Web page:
To find a doctor, call 800-667-5356 or click below:

Find a Doctor

Request an Appointment

left banner
right banner
Smaller Larger

Signs and Symptoms

Most Do Not Have Symptoms

Unfortunately, carotid artery disease may not cause any signs or symptoms until the arteries are badly blocked. As a result, for some people, the first sign of the disease may be a stroke.

Warning Signs of Stroke

There are warning signs of stroke, however. A transient ischemic attack, or TIA, is a "mini-stroke." A TIA occurs as a result of temporary reduction in the blood flow to the brain. Symptoms of a TIA typically may last for only a few minutes but can be present for as long as 24 hours:

  • Sudden weakness or numbness on one side of the face, or in one arm or leg
  • Inability to control the movement of an arm or leg
  • Loss of vision or blurred vision in one or both eyes
  • Inability to speak clearly
  • Dizziness or confusion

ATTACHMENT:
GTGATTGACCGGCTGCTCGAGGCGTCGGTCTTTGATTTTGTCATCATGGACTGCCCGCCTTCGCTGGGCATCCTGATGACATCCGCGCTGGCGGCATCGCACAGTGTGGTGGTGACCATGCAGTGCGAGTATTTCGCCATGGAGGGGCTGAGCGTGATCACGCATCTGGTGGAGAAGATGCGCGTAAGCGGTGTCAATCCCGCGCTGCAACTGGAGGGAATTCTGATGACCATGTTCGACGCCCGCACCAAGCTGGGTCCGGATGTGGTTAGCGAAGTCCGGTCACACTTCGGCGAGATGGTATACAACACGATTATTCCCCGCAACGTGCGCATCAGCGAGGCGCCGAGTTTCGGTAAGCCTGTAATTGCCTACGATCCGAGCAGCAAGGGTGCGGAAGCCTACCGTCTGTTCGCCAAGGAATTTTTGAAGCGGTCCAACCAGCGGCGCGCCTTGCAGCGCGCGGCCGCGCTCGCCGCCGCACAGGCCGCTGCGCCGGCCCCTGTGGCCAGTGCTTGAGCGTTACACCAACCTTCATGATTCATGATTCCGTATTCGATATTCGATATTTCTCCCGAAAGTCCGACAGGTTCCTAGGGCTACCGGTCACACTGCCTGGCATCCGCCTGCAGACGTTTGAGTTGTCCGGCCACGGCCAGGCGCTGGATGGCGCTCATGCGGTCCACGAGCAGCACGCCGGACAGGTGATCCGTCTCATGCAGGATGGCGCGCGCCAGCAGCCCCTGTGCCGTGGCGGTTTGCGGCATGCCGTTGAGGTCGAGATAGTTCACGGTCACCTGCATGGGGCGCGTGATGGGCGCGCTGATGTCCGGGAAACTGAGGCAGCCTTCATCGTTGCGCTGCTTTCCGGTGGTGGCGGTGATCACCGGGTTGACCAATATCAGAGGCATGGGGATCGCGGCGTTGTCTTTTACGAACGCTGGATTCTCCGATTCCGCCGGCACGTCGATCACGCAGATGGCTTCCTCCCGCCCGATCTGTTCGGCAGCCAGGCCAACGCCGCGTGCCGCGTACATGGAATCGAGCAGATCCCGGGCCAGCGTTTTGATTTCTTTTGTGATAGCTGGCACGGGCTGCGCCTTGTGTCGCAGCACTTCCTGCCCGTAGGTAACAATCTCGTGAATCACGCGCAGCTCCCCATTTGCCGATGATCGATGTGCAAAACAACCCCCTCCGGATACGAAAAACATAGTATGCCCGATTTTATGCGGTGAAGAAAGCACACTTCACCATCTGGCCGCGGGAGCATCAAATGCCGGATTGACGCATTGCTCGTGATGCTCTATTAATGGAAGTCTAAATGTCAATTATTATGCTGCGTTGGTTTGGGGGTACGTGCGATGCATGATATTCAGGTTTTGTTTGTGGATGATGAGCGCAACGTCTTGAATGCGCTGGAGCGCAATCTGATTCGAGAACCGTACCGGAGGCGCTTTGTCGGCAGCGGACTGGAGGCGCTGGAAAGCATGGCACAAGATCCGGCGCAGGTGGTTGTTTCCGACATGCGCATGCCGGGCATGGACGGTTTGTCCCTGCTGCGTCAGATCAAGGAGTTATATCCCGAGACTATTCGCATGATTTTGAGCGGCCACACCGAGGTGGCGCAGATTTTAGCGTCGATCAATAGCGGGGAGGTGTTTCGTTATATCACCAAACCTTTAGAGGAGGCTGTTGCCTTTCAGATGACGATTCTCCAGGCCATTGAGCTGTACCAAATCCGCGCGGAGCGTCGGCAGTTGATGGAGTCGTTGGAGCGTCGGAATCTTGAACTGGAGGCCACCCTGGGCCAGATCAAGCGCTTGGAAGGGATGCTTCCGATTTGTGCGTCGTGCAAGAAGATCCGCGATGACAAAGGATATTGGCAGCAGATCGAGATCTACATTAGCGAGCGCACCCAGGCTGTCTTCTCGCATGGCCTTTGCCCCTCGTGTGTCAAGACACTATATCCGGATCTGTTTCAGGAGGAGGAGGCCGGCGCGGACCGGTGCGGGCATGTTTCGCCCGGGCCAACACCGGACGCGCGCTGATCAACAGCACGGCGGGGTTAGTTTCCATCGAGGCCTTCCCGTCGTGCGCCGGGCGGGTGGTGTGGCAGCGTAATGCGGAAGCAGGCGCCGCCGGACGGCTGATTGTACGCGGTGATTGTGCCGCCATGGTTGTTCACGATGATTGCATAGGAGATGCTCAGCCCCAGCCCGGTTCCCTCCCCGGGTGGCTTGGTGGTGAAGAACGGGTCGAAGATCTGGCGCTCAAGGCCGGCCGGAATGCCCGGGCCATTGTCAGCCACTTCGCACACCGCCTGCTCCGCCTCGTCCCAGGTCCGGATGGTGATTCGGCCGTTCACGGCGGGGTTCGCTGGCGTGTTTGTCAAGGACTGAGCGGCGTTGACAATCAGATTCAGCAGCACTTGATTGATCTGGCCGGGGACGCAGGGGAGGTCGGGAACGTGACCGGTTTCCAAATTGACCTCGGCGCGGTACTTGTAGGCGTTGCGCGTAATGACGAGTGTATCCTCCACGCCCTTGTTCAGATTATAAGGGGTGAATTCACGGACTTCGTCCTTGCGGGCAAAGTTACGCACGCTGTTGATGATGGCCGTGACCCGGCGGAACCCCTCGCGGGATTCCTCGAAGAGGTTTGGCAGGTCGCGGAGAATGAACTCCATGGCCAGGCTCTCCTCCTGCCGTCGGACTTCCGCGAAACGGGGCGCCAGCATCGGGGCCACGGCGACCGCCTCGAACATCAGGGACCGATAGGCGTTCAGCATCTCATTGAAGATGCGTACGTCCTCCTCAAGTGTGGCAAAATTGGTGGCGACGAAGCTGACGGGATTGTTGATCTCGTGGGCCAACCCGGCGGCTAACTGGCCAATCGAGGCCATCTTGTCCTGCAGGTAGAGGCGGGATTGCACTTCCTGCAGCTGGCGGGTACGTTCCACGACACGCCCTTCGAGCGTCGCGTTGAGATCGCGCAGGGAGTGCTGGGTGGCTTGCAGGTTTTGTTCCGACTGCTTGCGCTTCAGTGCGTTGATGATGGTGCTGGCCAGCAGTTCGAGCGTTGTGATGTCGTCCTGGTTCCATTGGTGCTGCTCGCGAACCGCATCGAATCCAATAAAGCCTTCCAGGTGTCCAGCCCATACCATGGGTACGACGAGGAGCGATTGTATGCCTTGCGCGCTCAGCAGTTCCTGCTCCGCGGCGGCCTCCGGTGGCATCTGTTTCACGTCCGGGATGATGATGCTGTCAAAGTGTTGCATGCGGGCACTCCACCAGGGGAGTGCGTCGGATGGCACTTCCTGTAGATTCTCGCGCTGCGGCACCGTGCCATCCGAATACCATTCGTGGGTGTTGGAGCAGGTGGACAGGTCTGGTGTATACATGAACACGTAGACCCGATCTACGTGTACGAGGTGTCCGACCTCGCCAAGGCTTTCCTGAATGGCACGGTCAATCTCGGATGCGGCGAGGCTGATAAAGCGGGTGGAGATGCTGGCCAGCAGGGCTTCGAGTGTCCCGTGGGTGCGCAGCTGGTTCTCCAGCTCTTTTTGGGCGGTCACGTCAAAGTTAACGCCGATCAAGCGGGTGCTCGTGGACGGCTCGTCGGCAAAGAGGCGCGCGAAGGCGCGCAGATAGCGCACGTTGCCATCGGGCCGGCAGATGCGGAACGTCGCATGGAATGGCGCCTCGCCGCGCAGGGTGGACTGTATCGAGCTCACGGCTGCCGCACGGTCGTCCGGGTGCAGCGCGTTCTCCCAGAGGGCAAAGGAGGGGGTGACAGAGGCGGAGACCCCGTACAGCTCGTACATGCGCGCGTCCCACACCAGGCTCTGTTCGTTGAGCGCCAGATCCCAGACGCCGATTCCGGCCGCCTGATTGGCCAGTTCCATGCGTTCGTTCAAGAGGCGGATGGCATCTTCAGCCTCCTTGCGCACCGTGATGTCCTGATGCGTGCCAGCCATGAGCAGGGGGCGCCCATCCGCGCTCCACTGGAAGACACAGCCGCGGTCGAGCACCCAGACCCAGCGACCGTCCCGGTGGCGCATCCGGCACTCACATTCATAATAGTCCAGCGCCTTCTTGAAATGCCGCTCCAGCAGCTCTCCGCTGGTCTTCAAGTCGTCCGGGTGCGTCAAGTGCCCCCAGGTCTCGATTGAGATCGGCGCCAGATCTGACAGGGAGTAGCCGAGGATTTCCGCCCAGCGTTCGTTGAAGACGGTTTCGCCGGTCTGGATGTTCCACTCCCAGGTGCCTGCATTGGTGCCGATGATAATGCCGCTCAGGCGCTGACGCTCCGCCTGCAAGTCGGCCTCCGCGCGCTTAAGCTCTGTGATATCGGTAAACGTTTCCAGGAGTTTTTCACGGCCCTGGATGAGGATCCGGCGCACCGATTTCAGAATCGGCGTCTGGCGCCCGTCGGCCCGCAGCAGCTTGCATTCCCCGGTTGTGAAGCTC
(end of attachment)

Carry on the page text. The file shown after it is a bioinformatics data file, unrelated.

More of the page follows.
Immediate Treatment is Critical

These symptoms typically go away within 24 hours. However, you should not ignore them. A TIA can progress into a major stroke. If you experience symptoms of a TIA, you should call 911 immediately. If such symptoms persist after 24 hours, you have probably suffered a stroke. Even if a TIA does not progress into a major stroke, it is a strong predictor of future strokes. If you have experienced a TIA, you are 10 times more likely to suffer a major stroke than someone who has not had a TIA.

If you suffer a stroke, it is critical that you get treatment immediately. It is very important to get treatment within one hour of the start of symptoms. Without quick treatment, a stroke can result in permanent brain damage, long-term disability, paralysis or death.

Contact Information

Cardiovascular Medicine
Division of the CardioVascular Institute
Beth Israel Deaconess Medical Center
330 Brookline Avenue
Boston, MA 02215
617-667-8800

RELATED LINKS